Bearish Sentiment Returns To Oil Markets

Bearish Sentiment Returns To Oil Markets

Bearish Sentiment Returns To Oil Markets

Petroleum prices slumped to two-week lows on Thursday as global stock markets fell, as a report, showing US crude inventories rising more than expected, weighed on investor sentiment.

The West Texas Intermediate (WTI) for November delivery picked up 0.37 US dollar to settle at 71.34 dollars a barrel on the New York Mercantile Exchange on Friday.

Crude was still heading for its first weekly drop in five weeks, pressured by a big rise in U.inventories and fading concerns for now about looming United States sanctions aimed at cutting Iran's oil exports.

Drillers added eight oil rigs in the week to Oct 12, bringing the total count to 869, General Electric Co's Baker Hughes energy services firm said in its closely followed report on Friday.

The International Energy Agency said in its monthly report that the world's spare oil production capacity was already down to only 2 percent of global demand, with further reductions likely to come.

Wall Street extended its slide into a sixth session and a global equity index fell to a 1-year low on Thursday as investors feared an escalating USA trade war with China and risks from a recent climb in interest rates.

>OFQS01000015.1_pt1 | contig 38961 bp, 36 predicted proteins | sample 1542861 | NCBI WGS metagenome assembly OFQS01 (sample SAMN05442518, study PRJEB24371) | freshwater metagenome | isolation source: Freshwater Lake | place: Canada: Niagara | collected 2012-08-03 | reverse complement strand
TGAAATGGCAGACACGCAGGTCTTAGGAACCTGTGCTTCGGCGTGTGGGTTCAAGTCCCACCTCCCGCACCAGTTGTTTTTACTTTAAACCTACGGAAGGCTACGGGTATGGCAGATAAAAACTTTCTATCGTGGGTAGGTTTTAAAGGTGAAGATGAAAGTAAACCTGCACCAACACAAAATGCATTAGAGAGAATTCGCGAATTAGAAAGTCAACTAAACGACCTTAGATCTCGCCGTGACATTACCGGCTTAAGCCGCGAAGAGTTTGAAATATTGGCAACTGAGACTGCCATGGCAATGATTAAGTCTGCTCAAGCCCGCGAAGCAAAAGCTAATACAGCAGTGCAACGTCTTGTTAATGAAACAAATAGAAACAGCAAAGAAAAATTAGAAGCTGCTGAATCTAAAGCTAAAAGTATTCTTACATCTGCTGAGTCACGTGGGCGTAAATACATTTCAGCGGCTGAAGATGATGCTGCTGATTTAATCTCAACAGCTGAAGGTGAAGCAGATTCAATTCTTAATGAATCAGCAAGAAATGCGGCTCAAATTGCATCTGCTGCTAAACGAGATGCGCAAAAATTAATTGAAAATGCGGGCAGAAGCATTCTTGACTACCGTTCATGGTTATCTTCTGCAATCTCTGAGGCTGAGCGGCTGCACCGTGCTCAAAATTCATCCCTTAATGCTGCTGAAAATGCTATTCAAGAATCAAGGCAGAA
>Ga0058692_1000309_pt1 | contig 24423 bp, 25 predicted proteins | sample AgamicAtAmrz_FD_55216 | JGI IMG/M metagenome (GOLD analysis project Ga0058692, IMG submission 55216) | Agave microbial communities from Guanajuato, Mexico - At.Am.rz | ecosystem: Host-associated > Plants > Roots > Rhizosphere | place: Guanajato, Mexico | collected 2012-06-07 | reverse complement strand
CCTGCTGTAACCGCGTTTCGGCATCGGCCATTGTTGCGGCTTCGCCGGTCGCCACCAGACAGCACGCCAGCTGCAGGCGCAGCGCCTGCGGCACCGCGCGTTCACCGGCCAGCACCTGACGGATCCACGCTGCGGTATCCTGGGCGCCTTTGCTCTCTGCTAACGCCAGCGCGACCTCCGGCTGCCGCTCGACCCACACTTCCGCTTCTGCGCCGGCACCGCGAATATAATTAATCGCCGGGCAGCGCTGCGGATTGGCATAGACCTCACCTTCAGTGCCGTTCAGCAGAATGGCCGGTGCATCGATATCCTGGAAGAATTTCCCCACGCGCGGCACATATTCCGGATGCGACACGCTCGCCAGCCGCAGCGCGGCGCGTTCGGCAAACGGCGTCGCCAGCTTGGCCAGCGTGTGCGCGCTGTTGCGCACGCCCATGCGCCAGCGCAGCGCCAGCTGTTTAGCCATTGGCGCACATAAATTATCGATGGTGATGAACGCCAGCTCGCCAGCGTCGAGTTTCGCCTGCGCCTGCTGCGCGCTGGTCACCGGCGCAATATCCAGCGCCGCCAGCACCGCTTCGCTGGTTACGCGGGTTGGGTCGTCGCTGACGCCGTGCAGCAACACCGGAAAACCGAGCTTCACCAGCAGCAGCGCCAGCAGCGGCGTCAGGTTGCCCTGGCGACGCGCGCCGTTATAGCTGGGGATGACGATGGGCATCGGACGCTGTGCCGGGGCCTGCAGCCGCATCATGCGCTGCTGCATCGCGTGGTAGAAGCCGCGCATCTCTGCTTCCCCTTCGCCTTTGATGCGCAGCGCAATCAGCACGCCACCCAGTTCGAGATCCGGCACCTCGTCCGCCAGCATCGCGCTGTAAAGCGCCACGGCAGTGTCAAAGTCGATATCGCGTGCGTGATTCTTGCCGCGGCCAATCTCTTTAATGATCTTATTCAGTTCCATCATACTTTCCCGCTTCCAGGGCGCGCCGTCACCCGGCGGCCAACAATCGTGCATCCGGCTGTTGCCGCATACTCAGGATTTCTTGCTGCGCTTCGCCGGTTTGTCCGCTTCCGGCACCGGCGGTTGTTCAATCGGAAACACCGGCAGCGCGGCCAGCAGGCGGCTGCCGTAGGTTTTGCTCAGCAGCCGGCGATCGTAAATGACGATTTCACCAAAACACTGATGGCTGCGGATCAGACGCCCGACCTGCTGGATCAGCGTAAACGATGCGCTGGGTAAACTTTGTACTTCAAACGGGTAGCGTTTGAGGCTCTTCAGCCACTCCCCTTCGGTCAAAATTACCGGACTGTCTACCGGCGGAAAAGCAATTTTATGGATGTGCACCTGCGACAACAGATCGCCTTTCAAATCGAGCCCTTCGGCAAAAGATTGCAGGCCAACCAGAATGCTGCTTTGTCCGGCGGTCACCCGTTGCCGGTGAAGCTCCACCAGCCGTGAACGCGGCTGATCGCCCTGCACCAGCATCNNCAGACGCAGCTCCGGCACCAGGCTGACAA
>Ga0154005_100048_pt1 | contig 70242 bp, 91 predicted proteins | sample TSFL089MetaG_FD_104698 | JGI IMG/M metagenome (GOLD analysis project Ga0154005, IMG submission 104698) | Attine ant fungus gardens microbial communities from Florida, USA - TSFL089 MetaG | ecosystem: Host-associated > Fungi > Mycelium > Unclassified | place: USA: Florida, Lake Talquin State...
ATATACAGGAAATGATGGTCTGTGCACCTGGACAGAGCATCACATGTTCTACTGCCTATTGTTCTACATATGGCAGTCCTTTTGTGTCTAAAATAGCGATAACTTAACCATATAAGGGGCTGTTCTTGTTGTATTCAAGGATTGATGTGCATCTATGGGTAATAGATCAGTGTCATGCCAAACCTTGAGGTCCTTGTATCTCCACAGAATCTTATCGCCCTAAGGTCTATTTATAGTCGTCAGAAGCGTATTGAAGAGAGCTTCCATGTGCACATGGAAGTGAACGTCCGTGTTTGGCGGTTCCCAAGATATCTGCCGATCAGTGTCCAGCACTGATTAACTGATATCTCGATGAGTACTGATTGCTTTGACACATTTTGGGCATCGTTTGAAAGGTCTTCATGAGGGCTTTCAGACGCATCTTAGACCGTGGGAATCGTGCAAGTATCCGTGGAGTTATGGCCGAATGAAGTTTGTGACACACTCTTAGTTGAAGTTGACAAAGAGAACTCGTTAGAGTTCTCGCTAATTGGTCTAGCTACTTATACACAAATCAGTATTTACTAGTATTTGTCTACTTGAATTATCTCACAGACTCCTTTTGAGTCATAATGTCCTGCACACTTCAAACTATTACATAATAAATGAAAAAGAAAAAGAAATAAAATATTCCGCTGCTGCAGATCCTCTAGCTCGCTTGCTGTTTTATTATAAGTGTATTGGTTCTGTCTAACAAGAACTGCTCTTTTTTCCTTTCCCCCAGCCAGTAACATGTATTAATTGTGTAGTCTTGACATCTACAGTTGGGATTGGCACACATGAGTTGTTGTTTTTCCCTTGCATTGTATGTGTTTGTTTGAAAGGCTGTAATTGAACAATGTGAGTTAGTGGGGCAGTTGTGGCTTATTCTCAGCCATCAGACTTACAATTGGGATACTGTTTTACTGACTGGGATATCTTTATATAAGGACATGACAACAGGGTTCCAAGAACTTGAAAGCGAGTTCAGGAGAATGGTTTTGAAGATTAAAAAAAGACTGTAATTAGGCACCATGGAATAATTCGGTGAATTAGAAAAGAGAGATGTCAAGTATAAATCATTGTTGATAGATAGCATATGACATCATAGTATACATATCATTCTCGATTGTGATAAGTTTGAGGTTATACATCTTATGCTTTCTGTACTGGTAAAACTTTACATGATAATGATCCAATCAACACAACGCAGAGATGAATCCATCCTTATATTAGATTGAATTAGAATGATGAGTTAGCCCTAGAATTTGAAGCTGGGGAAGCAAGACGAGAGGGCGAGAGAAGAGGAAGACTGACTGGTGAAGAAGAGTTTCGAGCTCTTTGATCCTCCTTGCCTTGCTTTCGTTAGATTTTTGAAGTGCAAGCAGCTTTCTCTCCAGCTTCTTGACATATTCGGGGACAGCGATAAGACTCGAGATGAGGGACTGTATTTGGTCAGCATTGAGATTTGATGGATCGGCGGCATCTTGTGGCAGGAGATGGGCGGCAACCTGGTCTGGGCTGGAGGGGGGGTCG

Now, with data showing Chinese exports to have registered a double digit growth in the month of September, despite escalating trade tensions with the USA, concerns about demand growth have eased a bit.

The monthly report from the Organization of the Petroleum Exporting Countries showed the 15-nation producer group's output rose by 132,000 bpd in September to almost 32.8 million bpd.

The estimated growth in global demand has been reduced by 110,000 barrels per day for each of the two years.

"Oil bulls are bearing the brunt of another bruising session as yesterday's selling frenzy intensifies", said Stephen Brennock, analyst at London brokerage PVM Oil. US Gulf of Mexico producers have cut oil output by 32 per cent and natural gas production by 13 per cent as a result of the lingering effects of Hurricane Michael, the Bureau of Safety and Environmental Enforcement (BSEE) said on Friday, citing reports from 27 companies.

Michael made landfall in Florida on Wednesday as the third most powerful hurricane to strike the USA mainland, though it has since weakened to a tropical storm.

"The increase in net production from key suppliers since May of approximately 1.4 million bpd, led by Saudi Arabia, and the fact that oil stocks built by 0.5 million bpd in 2Q18 and look likely to have done the same in 3Q18, lends weight to the argument that the oil market is adequately supplied for now", the IEA said.

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